A newly purchased Anderson sling will provide improved support for horses recovering from neurological problems or surgery at the University of Wisconsin-Madison School of Veterinary Medicine. Oregon State University's veterinary school recently added an Anderson sling to their program as well.

Traditional slings concentrate support in the belly area, but horses with neurological problems or those recovering from surgery (especially leg surgery) usually need additional support during their recovery. The Anderson sling is more adjustable, so it can provide targeted support for specific body areas. For example, if a patient's right foreleg has been surgically repaired, the sling can be adjusted to take weight off the injured leg as well as to support the adjacent leg. As a result, horses can heal more efficiently with less discomfort. With more complete support, the horse also has less chance of injury--he is less likely to accidentally bump his head into a stall wall or injure a supporting limb during healing.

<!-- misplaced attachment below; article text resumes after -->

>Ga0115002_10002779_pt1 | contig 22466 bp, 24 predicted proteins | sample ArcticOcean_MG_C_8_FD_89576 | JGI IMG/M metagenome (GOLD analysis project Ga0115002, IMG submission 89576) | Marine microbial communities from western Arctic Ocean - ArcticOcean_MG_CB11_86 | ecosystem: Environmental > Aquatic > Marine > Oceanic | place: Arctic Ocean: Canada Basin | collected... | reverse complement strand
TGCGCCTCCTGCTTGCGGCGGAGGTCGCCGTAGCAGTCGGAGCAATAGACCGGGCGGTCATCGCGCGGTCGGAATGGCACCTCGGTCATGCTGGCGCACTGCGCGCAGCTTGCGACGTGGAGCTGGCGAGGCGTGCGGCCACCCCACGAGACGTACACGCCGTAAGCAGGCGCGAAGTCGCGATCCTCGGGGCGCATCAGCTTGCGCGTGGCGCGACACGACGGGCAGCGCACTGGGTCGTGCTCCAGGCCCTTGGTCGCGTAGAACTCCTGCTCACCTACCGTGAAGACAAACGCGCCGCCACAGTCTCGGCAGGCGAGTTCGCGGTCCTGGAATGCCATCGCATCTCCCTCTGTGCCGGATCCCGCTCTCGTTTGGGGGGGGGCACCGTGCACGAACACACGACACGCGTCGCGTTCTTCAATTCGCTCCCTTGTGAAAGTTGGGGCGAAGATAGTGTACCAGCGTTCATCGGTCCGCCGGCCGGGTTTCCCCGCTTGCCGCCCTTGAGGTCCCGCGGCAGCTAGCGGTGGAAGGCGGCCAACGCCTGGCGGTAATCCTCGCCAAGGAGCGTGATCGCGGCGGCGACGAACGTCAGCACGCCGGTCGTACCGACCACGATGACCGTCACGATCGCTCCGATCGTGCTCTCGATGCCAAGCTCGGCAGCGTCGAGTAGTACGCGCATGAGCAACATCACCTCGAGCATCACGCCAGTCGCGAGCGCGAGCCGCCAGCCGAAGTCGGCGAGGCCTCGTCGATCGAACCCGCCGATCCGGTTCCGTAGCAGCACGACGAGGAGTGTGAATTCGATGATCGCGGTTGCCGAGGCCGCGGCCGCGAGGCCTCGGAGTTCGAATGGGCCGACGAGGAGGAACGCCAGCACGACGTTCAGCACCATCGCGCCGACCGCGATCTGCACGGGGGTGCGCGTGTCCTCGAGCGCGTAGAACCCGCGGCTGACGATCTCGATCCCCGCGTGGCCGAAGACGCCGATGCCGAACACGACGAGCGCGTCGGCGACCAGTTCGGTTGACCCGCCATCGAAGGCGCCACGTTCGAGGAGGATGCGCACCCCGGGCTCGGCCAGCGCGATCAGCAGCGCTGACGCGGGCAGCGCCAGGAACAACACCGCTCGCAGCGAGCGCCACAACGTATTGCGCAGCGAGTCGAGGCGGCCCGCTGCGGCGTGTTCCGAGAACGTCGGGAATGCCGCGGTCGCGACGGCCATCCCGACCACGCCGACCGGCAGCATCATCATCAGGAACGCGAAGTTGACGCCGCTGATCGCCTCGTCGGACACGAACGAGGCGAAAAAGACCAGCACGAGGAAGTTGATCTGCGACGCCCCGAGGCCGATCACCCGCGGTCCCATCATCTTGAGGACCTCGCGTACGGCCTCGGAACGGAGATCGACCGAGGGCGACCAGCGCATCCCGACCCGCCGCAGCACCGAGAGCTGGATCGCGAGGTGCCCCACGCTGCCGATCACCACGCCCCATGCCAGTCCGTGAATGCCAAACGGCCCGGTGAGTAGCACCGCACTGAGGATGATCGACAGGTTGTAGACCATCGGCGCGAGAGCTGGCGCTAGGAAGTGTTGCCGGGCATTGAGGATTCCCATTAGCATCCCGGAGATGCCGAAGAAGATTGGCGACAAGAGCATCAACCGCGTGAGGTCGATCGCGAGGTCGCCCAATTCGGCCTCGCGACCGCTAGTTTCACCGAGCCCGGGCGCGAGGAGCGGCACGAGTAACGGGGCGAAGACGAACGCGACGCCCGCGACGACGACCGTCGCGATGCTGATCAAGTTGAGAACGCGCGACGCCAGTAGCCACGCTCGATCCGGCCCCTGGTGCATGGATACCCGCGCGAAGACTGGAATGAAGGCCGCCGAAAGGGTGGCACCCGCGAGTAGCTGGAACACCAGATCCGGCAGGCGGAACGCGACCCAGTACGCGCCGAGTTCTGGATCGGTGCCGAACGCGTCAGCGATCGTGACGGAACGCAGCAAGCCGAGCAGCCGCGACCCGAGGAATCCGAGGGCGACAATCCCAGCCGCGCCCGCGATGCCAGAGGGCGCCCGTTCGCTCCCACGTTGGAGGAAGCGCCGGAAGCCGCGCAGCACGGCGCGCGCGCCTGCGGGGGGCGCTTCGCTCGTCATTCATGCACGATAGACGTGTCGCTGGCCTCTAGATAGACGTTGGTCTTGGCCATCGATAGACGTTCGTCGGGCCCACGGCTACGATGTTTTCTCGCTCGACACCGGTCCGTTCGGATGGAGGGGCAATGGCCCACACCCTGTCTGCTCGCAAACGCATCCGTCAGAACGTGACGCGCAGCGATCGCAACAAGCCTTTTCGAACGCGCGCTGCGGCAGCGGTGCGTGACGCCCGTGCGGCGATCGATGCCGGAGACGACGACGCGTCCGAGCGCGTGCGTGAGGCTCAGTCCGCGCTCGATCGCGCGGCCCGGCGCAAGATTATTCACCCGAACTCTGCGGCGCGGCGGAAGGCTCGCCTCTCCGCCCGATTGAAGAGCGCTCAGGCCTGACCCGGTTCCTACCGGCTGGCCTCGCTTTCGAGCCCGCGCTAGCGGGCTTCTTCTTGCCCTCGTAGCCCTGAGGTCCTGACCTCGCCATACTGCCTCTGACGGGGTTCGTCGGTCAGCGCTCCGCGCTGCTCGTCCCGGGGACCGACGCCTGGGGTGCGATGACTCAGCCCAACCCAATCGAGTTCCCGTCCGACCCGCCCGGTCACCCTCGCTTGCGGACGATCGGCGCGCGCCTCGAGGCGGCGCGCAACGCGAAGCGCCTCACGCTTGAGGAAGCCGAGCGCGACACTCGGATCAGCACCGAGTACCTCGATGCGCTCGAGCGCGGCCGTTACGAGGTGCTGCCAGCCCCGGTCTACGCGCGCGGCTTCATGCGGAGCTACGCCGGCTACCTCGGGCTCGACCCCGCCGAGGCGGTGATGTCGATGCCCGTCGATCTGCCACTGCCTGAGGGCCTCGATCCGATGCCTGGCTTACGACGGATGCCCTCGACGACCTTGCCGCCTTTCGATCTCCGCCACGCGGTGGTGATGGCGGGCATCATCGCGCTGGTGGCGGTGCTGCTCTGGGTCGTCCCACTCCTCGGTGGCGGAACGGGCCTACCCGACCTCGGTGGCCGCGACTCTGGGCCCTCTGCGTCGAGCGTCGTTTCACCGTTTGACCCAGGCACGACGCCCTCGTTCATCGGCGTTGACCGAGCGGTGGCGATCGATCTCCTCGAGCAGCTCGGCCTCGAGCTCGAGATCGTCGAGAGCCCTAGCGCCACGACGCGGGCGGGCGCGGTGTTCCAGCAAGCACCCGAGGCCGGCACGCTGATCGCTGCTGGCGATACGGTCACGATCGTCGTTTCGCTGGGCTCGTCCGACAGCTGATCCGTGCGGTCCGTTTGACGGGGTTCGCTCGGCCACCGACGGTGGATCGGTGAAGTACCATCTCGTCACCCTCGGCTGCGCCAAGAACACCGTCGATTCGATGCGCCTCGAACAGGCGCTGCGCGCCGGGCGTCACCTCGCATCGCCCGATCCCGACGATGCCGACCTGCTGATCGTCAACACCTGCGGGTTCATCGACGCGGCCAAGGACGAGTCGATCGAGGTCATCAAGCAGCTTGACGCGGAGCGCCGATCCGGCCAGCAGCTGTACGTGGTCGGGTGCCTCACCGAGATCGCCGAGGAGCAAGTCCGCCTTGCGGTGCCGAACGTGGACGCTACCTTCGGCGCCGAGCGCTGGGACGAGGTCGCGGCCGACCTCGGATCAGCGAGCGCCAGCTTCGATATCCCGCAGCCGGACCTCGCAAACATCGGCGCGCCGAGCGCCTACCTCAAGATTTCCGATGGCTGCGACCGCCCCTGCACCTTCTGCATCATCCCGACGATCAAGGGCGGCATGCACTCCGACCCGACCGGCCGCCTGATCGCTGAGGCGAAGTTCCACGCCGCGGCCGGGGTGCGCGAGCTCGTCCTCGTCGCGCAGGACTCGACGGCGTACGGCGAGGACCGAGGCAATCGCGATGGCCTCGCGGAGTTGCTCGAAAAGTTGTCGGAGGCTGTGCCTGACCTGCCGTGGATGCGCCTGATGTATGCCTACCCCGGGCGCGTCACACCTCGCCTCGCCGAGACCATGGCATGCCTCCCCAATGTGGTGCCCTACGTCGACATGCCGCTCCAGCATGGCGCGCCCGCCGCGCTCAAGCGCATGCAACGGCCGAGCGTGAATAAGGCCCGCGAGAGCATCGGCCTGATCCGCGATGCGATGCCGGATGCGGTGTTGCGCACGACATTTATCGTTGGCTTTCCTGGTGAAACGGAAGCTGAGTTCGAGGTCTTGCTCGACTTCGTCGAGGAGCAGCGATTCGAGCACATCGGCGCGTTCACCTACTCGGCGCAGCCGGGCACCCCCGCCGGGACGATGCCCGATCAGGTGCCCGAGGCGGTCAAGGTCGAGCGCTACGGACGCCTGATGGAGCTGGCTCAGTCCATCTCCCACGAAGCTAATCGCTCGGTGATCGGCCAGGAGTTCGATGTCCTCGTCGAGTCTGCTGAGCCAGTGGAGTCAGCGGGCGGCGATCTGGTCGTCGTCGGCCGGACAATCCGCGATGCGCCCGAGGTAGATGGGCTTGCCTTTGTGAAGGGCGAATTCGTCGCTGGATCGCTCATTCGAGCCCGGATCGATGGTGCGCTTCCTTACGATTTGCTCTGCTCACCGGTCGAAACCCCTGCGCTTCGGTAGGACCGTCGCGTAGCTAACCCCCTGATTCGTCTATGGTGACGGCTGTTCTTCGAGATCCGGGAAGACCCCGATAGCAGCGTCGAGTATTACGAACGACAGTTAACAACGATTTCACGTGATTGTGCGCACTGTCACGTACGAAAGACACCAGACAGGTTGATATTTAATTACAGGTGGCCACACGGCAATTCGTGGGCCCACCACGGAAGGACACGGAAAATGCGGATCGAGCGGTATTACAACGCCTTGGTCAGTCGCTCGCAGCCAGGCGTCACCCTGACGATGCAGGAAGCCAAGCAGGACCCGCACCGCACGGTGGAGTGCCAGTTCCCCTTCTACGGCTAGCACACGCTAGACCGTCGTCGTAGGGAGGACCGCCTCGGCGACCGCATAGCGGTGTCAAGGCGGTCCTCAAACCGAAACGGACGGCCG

This is the same type of sling that is used in some equine rescue attempts, when complete, balanced support is needed while a horse is rescued from an emergency situation (often via helicopter).

For more information on the Anderson sling, read article Quick Find #44 at www.TheHorse.com.

About the Author

Stephanie L. Church, Editor-in-Chief

Stephanie L. Church, Editor-in-Chief, received a B.A. in Journalism and Equestrian Studies from Averett College in Danville, Virginia. A Pony Club and 4-H graduate, her background is in eventing, and she is schooling her recently retired Thoroughbred racehorse, Happy, toward a career in that discipline. She also enjoys traveling, photography, cycling, and cooking in her free time.

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